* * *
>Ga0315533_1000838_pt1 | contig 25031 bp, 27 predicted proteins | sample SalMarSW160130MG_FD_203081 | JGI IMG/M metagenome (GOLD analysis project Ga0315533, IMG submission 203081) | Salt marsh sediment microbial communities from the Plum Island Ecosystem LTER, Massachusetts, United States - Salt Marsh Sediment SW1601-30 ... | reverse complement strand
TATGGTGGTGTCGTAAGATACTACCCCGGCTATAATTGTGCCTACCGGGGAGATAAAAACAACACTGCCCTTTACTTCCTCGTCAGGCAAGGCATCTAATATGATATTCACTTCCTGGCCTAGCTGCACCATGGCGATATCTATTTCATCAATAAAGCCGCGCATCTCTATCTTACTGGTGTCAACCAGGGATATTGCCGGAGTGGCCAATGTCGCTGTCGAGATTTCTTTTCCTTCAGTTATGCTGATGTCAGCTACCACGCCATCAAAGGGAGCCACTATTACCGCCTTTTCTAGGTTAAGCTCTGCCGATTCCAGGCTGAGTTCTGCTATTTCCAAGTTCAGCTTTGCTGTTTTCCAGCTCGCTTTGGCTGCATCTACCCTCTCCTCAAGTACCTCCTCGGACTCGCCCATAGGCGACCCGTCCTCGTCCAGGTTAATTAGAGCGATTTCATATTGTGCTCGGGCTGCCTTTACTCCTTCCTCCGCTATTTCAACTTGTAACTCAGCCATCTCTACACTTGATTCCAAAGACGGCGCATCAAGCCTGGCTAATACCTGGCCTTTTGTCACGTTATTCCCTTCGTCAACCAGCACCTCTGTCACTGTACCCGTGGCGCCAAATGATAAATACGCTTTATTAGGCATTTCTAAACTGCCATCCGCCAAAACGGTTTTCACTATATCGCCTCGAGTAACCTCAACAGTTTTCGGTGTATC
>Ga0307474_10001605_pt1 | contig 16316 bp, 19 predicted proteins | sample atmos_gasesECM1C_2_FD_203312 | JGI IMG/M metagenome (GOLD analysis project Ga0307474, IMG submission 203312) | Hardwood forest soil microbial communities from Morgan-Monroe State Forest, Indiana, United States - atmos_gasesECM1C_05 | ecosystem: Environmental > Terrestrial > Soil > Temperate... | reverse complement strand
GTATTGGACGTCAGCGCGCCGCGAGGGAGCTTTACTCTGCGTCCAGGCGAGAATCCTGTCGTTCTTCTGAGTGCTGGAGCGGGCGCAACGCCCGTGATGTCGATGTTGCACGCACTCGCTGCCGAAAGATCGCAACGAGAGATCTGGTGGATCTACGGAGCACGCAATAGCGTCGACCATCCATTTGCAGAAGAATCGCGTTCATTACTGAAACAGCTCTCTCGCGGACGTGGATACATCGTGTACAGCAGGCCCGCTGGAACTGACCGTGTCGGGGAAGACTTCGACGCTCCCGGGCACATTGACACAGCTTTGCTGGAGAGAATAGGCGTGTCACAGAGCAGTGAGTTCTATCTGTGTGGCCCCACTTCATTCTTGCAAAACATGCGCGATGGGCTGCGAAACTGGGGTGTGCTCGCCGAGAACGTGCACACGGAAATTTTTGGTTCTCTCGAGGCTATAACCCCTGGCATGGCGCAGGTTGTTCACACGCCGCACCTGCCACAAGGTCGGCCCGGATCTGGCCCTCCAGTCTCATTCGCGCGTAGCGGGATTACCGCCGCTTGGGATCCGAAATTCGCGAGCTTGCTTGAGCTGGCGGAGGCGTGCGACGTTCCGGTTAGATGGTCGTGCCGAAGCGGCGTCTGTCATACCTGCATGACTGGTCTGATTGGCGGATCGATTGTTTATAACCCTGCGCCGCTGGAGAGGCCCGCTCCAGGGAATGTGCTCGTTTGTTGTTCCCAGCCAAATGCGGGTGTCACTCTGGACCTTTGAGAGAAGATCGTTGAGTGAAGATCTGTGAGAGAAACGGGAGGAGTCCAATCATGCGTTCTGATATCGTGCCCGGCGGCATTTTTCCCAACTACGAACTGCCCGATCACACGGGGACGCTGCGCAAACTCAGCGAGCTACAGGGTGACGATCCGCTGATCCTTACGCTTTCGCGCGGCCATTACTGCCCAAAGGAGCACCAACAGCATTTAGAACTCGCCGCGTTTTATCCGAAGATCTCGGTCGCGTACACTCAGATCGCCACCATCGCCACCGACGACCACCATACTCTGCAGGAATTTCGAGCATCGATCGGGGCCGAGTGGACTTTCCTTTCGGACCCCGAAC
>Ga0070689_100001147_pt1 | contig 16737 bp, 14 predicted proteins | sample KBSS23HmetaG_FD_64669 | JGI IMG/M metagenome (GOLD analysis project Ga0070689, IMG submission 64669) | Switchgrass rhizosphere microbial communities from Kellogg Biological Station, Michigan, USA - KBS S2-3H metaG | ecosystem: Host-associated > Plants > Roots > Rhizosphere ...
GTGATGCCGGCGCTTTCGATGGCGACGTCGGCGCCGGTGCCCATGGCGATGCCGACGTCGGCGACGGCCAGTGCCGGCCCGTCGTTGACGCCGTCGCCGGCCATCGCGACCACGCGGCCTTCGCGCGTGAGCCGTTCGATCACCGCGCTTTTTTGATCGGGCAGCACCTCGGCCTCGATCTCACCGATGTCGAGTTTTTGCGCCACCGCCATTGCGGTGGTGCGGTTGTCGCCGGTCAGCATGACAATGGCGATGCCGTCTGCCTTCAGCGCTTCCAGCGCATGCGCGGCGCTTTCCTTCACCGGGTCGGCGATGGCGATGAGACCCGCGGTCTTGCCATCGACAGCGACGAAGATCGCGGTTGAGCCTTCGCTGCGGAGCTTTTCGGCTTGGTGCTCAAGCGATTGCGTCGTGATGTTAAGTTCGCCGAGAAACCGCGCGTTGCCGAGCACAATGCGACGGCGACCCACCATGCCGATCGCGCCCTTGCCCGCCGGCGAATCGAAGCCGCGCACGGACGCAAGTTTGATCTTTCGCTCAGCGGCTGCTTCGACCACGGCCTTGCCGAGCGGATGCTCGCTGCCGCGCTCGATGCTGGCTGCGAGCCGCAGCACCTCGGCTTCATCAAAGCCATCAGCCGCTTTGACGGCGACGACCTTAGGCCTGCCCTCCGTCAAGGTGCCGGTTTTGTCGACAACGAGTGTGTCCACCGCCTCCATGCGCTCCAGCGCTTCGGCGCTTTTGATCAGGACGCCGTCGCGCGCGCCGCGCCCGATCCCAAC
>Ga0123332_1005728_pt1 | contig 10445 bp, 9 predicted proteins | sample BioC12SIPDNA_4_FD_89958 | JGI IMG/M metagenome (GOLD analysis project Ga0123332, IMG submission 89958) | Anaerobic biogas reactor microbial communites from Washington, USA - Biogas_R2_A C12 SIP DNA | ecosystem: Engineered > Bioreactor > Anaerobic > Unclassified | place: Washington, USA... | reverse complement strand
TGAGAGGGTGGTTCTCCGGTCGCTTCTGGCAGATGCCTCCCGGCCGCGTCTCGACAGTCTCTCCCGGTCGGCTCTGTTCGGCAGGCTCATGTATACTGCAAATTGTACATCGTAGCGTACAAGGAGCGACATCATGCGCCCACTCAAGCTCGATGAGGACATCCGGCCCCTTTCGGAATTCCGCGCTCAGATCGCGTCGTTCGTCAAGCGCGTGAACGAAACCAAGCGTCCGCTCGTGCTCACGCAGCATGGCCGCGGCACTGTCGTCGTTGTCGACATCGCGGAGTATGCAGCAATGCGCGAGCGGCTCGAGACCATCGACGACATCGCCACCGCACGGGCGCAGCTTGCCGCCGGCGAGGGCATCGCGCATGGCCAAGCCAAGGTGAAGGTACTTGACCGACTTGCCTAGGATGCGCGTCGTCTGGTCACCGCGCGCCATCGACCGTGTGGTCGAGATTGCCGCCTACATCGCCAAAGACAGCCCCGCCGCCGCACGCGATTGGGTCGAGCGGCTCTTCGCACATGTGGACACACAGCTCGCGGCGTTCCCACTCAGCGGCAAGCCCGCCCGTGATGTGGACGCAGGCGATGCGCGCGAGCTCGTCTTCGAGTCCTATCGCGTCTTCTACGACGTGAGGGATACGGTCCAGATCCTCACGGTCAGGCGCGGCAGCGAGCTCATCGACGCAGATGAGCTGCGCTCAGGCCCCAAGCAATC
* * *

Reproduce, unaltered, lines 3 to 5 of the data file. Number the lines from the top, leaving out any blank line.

>Ga0307474_10001605_pt1 | contig 16316 bp, 19 predicted proteins | sample atmos_gasesECM1C_2_FD_203312 | JGI IMG/M metagenome (GOLD analysis project Ga0307474, IMG submission 203312) | Hardwood forest soil microbial communities from Morgan-Monroe State Forest, Indiana, United States - atmos_gasesECM1C_05 | ecosystem: Environmental > Terrestrial > Soil > Temperate... | reverse complement strand
GTATTGGACGTCAGCGCGCCGCGAGGGAGCTTTACTCTGCGTCCAGGCGAGAATCCTGTCGTTCTTCTGAGTGCTGGAGCGGGCGCAACGCCCGTGATGTCGATGTTGCACGCACTCGCTGCCGAAAGATCGCAACGAGAGATCTGGTGGATCTACGGAGCACGCAATAGCGTCGACCATCCATTTGCAGAAGAATCGCGTTCATTACTGAAACAGCTCTCTCGCGGACGTGGATACATCGTGTACAGCAGGCCCGCTGGAACTGACCGTGTCGGGGAAGACTTCGACGCTCCCGGGCACATTGACACAGCTTTGCTGGAGAGAATAGGCGTGTCACAGAGCAGTGAGTTCTATCTGTGTGGCCCCACTTCATTCTTGCAAAACATGCGCGATGGGCTGCGAAACTGGGGTGTGCTCGCCGAGAACGTGCACACGGAAATTTTTGGTTCTCTCGAGGCTATAACCCCTGGCATGGCGCAGGTTGTTCACACGCCGCACCTGCCACAAGGTCGGCCCGGATCTGGCCCTCCAGTCTCATTCGCGCGTAGCGGGATTACCGCCGCTTGGGATCCGAAATTCGCGAGCTTGCTTGAGCTGGCGGAGGCGTGCGACGTTCCGGTTAGATGGTCGTGCCGAAGCGGCGTCTGTCATACCTGCATGACTGGTCTGATTGGCGGATCGATTGTTTATAACCCTGCGCCGCTGGAGAGGCCCGCTCCAGGGAATGTGCTCGTTTGTTGTTCCCAGCCAAATGCGGGTGTCACTCTGGACCTTTGAGAGAAGATCGTTGAGTGAAGATCTGTGAGAGAAACGGGAGGAGTCCAATCATGCGTTCTGATATCGTGCCCGGCGGCATTTTTCCCAACTACGAACTGCCCGATCACACGGGGACGCTGCGCAAACTCAGCGAGCTACAGGGTGACGATCCGCTGATCCTTACGCTTTCGCGCGGCCATTACTGCCCAAAGGAGCACCAACAGCATTTAGAACTCGCCGCGTTTTATCCGAAGATCTCGGTCGCGTACACTCAGATCGCCACCATCGCCACCGACGACCACCATACTCTGCAGGAATTTCGAGCATCGATCGGGGCCGAGTGGACTTTCCTTTCGGACCCCGAAC
>Ga0070689_100001147_pt1 | contig 16737 bp, 14 predicted proteins | sample KBSS23HmetaG_FD_64669 | JGI IMG/M metagenome (GOLD analysis project Ga0070689, IMG submission 64669) | Switchgrass rhizosphere microbial communities from Kellogg Biological Station, Michigan, USA - KBS S2-3H metaG | ecosystem: Host-associated > Plants > Roots > Rhizosphere ...